YTB is 'illegal pyramid scheme,' claims new class action
Kelly Holleran Jun. 15, 2010, 9:35am
A group of multi-state plaintiffs filed a putative class action lawsuit against YTB International and its officers, charging the company is operating an illegal pyramid scheme.
The plaintiffs, who are from Illinois, Missouri, Georgia and Utah, allege that Wood River-based YTB offers no direct selling opportunity, only a never-ending chance to recruit others into the program.
Attorney Christian G. Montroy of Montroy Law Offices in East St. Louis and Jay L. Kanzler Jr. and Brian J. Massimino of Witzel, Kanzler, Dimmit, Kenney and Kanler on St. Louis will be representing the putative class.
In their complaint filed June 10 in Madison County Circuit Court, the plaintiffs claim that the YTB program -- based upon selling cheap online travel agencies to recruits, then allowing the new recruits to retrieve others to do the same thing while requiring them to maintain certain levels of monthly services -- is a fraud.
YTB has raked in hundreds of millions of dollars in revenue through the use of independent marketing representatives, who are the salespeople charged with recruiting others to buy the online travel agencies, the plaintiffs say. In fact, about 75 percent of the $162 million YTB earned in 2008 was derived from the independent marketing representatives, yet a majority of the representatives -- about 80 percent -- failed to earn a profit, according to the complaint.
Those people independent marketing representatives recruit to buy the online travel agencies are referred to as referring travel agents. To buy the online travel agencies, the referring travel agents are required to pay $450 up front, then to pay $50 each month to own and operate their online travel agency, the suit states.
YTB represents to its referring travel agents that the sale of online travel agencies is a business opportunity allowing them to become travel agents, the complaint says. However, plaintiffs claim they could not act as true travel agents -- they weren't allowed to sell travel packages, process payments for travel customers, issue travel tickets or other documents to customers or receive travel commissions. Instead, they acted as agents of travel agents, only referring travel customers to YTB.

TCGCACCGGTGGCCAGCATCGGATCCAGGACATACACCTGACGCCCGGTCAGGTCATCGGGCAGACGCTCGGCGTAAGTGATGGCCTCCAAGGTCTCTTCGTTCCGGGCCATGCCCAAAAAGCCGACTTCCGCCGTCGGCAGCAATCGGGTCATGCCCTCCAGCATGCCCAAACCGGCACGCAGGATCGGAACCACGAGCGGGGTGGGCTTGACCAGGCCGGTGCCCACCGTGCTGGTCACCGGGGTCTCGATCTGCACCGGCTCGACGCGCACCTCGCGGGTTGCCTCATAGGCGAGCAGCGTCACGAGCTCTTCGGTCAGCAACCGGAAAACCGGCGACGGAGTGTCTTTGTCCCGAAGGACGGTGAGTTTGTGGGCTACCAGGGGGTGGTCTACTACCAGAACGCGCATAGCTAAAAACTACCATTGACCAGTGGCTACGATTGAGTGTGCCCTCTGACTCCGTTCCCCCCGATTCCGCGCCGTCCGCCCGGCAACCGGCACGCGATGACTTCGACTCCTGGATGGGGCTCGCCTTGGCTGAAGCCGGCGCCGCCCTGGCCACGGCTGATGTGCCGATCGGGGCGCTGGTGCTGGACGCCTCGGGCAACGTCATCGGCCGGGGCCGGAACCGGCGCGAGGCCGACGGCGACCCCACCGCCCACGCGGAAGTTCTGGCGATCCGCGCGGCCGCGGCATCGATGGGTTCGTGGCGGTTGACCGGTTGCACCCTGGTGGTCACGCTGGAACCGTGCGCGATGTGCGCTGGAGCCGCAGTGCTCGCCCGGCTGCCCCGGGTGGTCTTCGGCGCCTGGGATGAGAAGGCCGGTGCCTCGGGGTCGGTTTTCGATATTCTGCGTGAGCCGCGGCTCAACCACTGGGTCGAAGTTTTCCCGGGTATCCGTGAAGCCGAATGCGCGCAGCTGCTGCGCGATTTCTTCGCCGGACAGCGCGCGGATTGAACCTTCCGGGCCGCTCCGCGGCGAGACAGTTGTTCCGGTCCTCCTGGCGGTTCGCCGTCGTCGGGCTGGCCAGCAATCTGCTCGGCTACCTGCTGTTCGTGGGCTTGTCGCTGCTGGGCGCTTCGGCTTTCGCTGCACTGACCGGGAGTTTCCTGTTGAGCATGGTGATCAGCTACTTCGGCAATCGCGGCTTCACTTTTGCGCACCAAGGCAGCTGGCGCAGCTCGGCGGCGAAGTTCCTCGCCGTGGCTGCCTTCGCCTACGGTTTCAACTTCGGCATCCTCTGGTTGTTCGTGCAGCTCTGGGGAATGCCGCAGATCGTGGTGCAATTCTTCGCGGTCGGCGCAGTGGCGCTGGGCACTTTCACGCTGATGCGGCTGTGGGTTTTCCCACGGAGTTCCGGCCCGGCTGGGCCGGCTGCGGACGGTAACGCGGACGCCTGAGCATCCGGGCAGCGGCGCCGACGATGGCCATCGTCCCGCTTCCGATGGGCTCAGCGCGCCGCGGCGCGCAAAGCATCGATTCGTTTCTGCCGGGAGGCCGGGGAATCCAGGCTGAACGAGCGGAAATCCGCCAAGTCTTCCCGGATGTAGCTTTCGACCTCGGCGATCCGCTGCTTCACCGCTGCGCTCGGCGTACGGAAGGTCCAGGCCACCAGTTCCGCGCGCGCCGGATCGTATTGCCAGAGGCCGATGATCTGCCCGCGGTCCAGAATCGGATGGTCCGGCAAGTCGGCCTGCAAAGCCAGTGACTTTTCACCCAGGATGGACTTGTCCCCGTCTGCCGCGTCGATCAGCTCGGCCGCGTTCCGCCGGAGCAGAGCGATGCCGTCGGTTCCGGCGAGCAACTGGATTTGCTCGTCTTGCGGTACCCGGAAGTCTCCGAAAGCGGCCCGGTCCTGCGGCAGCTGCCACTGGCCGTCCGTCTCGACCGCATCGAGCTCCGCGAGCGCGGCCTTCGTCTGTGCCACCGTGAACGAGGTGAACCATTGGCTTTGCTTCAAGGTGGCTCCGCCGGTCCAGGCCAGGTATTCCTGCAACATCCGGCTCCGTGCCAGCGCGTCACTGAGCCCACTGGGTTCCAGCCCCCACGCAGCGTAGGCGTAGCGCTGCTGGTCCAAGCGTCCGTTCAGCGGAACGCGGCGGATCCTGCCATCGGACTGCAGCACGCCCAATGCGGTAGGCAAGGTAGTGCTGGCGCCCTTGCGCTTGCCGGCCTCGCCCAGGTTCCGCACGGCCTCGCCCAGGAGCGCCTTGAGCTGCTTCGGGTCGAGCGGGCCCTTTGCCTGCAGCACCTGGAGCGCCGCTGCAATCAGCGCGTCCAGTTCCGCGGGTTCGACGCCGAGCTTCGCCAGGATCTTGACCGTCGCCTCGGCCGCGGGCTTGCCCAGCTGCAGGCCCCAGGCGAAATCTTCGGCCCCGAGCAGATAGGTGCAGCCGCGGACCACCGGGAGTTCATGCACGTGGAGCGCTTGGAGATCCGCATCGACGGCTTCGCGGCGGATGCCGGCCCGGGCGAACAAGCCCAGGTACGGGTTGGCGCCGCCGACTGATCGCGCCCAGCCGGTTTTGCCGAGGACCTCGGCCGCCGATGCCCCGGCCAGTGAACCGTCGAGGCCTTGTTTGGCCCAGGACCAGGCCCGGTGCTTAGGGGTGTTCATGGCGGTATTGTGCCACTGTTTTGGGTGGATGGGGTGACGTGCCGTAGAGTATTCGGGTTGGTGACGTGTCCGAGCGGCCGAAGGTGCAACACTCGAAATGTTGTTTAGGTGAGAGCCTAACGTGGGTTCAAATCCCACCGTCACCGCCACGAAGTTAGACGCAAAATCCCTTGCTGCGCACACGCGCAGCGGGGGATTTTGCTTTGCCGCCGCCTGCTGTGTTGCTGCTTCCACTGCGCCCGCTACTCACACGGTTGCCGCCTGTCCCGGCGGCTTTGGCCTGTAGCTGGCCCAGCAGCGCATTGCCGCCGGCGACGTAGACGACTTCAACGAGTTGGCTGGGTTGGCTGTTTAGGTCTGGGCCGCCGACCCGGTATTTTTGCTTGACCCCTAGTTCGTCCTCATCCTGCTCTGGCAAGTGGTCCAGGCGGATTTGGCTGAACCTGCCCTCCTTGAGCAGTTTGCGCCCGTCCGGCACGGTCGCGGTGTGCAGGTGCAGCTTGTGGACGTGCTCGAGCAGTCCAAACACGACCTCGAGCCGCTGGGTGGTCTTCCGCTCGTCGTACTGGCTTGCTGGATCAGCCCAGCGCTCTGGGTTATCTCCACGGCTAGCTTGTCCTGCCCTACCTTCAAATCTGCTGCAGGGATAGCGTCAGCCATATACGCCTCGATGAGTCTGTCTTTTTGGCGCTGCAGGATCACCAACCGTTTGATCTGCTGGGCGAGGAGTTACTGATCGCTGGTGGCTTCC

"In their role as RTAs, Plaintiffs and their proposed class sold neither products nor services," the suit states.
YTB promised that referring travel agents could earn as much as 60 percent of the travel commissions YTB collected from travel vendors for the customers the referring travel agents referred. In addition, YTB paid the plaintiffs for their roles as independent marketing representatives -- referring people who purchased online travel agencies. The plaintiffs served as both referring travel agents and independent marketing representatives.
In their capacity as independent marketing representatives, the plaintiffs could receive a refund of the $450 they paid to start the program if they recruited three people to buy online travel agencies. If the plaintiffs recruited six people, they could be reimbursed for their monthly RTA fee for every month the online travel agency remained active, the complaint says.
Not only YTB was involved in the illegal pyramid scheme, the plaintiffs claim. For example, defendant J. Kim Sorenson, who is president of Indiana Corporation CCMP, provided YTB with marketing materials and a 130-foot replica of the Statue of Liberty for YTB's 2008 annual convention in St. Louis. Defendants Meridian Land -- owned by defendants Clay Winfield and Dr. Timothy Kaiser -- provided YTB with office space to perform their operations. The plaintiffs claim such defendants are also liable because they knowingly took part in activities that advanced the pyramid scheme.
Lead plaintiffs include Illinois residents John Stull, Randall Quick and LaShonda Stiff; Missouri residents Faye Morrison, Jeff and Polly Hartman, JPH Development and Courtney Speed; Georgia residents Kwame Thompson, Jorge Gonzalez and Nikky Shotwell; and Utah resident Grace Perry.
In their nine-count complaint, the plaintiffs are seeking actual and punitive damages of more than $900,000, plus an order prohibiting the defendants from continuing in their conduct and other relief the court deems just.
Madison County Circuit Court case number: 10-L-608.